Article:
Thursday, March 27, 2014

Silver vs. Krugman

I have been a real fan of Nate Silver's work, but this is totally absurd. It's like a parody of Silver's data crunching. His theory seems to be that Paul Krugman is part of a New York Times cabal, the cabal is pissed off at Silver for taking his 538 site away from the times, and is now retaliating against him by saying mean things about his work on the internet. None of that deals with the substance of Krugman's criticism, which is:

Unfortunately, Silver seems to have taken the wrong lesson from his election-forecasting success. In that case, he pitted his statistical approach against campaign-narrative pundits, who turned out to know approximately nothing. What he seems to have concluded is that there are no experts anywhere, that a smart data analyst can and should ignore all that.

But not all fields are like that — in fact, even political analysis isn’t like that, if you talk to political scientists instead of political reporters. So, for example, before glancing at some correlation and asserting causation, you really should talk to the researchers.

Silver responds by going through Krugman's archives for references to "Nate Silver"  semi-arbitrarily labeling each reference as "favorable," "unfavorable," and "neutral.," and then showing that things have turned mostly unfavorable since ESPN became the host for 538. But how does that address Krugman's point? In fact, he seems to be doing exactly what Krugman was accusing him of. As Krugman said, "data never tell a story on their own. They need to be viewed through the lens of some kind of model, and it’s very important to do your best to get a good model." In this case, Silver's attempt to quantify Krugman's attitudes does nothing to deal with the substance of Krugman's criticism.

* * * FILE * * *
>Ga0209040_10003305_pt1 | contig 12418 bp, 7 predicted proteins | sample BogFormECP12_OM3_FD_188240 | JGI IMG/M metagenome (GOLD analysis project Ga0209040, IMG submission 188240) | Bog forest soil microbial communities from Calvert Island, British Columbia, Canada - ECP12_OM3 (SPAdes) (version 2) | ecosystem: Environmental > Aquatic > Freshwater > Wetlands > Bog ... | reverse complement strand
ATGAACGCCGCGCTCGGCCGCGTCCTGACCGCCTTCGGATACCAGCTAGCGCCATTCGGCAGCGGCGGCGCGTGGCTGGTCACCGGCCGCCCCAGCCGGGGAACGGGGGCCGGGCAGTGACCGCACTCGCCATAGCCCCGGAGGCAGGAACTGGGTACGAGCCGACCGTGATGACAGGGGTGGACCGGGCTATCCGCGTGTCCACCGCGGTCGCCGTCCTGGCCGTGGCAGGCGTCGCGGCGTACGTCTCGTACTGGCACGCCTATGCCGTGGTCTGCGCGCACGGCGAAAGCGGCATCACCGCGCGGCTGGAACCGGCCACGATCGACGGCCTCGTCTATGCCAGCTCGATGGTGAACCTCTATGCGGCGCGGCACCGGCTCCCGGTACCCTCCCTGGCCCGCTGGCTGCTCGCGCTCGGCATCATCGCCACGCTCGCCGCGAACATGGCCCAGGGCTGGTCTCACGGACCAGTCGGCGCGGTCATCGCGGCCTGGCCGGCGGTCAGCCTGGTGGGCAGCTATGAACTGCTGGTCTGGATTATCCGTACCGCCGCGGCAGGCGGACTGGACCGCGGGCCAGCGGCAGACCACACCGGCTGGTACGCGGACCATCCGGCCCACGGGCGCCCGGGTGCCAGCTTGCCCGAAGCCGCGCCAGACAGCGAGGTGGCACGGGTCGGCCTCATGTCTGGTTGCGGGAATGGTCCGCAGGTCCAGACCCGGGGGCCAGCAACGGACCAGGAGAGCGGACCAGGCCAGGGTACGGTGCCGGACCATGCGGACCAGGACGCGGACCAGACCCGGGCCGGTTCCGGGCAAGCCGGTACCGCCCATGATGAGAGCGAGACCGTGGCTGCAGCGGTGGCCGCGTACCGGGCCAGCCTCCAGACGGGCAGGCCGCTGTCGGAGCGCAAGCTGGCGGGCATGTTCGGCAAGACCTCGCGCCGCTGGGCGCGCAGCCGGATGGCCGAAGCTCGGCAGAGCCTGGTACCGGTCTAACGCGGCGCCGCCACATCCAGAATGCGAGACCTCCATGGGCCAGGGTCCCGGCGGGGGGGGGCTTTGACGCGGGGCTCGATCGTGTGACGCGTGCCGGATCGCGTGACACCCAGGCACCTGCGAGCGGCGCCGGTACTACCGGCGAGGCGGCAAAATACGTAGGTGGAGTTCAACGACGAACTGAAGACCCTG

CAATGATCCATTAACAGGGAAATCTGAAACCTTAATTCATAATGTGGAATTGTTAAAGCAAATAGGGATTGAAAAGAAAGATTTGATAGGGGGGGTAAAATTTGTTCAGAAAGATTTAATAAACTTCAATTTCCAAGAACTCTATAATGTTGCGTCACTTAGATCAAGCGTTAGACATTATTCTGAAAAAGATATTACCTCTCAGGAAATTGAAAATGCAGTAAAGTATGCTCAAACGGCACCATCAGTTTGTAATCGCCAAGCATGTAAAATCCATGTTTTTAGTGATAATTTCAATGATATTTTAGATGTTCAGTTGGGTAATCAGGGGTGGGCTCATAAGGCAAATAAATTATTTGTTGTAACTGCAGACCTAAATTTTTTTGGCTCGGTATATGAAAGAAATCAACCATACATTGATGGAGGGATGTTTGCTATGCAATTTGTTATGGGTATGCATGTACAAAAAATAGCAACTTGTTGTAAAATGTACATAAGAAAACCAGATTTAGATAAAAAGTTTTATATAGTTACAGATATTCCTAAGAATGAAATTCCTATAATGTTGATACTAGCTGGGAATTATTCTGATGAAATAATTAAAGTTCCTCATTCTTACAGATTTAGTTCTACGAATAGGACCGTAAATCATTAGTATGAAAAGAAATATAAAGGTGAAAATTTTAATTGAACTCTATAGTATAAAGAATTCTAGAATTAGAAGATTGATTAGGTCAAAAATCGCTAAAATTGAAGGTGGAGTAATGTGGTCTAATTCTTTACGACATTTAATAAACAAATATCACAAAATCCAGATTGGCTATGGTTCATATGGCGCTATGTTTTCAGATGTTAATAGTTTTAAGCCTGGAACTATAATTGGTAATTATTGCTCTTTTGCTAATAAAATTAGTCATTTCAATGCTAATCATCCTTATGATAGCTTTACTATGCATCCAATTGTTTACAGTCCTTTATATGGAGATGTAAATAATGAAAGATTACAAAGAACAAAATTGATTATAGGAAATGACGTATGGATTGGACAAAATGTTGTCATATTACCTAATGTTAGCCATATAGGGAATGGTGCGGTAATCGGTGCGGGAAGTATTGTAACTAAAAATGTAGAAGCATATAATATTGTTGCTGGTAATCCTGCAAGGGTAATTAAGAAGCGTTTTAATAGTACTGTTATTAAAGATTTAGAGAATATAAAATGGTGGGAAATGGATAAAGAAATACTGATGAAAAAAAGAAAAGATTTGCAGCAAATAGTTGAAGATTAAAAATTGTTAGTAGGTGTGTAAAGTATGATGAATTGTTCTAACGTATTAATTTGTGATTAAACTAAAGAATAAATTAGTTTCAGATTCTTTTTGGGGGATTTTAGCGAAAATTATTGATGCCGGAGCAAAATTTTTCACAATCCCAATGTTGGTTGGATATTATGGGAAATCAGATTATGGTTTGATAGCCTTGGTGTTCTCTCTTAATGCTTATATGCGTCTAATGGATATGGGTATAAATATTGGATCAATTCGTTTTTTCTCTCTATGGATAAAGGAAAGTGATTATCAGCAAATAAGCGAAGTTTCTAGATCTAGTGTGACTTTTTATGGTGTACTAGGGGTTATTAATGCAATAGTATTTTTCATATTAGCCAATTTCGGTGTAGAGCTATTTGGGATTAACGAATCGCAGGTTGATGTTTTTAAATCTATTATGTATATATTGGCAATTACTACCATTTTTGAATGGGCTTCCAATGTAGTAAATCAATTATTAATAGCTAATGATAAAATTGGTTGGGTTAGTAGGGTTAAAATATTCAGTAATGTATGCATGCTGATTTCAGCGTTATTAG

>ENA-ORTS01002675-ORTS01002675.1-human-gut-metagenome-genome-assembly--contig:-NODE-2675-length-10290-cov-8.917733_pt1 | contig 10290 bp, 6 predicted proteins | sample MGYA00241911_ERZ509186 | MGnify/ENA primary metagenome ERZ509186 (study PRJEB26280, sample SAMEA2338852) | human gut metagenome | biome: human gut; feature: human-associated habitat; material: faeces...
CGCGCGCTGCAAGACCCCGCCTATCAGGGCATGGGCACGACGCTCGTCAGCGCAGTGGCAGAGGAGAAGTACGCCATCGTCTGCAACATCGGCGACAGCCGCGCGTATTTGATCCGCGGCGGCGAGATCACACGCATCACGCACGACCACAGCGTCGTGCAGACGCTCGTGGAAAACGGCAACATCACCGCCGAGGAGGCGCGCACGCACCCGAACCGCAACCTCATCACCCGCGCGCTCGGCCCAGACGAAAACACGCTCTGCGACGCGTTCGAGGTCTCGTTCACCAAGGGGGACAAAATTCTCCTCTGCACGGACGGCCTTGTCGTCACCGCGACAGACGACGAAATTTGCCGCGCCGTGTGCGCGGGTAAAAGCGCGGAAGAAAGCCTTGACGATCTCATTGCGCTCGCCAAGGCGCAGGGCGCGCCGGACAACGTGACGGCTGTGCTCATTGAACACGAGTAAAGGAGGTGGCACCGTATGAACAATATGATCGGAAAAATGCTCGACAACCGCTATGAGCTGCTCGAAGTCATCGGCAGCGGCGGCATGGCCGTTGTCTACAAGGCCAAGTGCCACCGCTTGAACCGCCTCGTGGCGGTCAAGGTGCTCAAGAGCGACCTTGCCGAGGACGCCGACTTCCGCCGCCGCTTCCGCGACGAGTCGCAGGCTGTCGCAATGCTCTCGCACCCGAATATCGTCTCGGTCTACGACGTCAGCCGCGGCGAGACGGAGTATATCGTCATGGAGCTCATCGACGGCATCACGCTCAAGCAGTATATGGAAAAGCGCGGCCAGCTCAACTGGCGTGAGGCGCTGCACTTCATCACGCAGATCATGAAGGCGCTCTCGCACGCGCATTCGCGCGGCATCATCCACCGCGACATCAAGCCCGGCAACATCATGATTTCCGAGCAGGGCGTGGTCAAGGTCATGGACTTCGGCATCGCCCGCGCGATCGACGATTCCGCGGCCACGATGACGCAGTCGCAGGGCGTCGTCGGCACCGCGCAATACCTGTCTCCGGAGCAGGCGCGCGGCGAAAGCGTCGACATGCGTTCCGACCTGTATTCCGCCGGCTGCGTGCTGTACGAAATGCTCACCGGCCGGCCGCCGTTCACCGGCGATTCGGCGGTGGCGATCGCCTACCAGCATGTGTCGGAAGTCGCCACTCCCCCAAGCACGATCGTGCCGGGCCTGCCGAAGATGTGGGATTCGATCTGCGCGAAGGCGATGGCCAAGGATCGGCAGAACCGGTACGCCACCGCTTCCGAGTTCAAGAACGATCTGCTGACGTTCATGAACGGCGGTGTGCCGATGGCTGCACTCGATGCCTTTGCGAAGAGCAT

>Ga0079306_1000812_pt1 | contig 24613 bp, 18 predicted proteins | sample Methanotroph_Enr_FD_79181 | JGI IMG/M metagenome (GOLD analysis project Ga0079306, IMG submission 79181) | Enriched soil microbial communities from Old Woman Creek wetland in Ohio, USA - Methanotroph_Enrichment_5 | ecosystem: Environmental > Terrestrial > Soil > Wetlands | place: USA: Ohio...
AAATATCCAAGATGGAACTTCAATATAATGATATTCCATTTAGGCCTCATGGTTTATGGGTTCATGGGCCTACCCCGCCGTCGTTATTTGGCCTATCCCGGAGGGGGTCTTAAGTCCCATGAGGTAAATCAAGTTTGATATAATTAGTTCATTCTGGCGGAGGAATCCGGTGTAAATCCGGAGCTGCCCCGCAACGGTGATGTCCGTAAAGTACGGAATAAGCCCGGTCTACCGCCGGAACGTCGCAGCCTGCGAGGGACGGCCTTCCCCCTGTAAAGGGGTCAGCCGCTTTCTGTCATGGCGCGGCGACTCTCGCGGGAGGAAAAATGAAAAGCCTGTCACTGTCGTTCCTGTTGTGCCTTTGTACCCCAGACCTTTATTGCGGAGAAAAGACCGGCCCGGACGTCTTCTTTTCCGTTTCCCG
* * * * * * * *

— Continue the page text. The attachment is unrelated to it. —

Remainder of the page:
I don't know why Silver feels like he has to get into a petty tit-for-tat exchange with Krugman. (The best rebuttal would have just been doing good work.) And I don't know why he thought his latest tat was an actual response to any of Krugman's criticisms.

(via Memeorandum)